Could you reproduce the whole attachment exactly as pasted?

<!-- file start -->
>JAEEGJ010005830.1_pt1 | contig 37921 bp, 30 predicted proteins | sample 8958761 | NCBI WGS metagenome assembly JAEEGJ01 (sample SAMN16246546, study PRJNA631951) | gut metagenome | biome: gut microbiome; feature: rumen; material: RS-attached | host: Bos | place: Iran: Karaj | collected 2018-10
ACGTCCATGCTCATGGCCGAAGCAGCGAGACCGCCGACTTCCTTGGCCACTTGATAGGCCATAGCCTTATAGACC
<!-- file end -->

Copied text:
>JAEEGJ010005830.1_pt1 | contig 37921 bp, 30 predicted proteins | sample 8958761 | NCBI WGS metagenome assembly JAEEGJ01 (sample SAMN16246546, study PRJNA631951) | gut metagenome | biome: gut microbiome; feature: rumen; material: RS-attached | host: Bos | place: Iran: Karaj | collected 2018-10
ACGTCCATGCTCATGGCCGAAGCAGCGAGACCGCCGACTTCCTTGGCCACTTGATAGGCCATAGCCTTATAGACC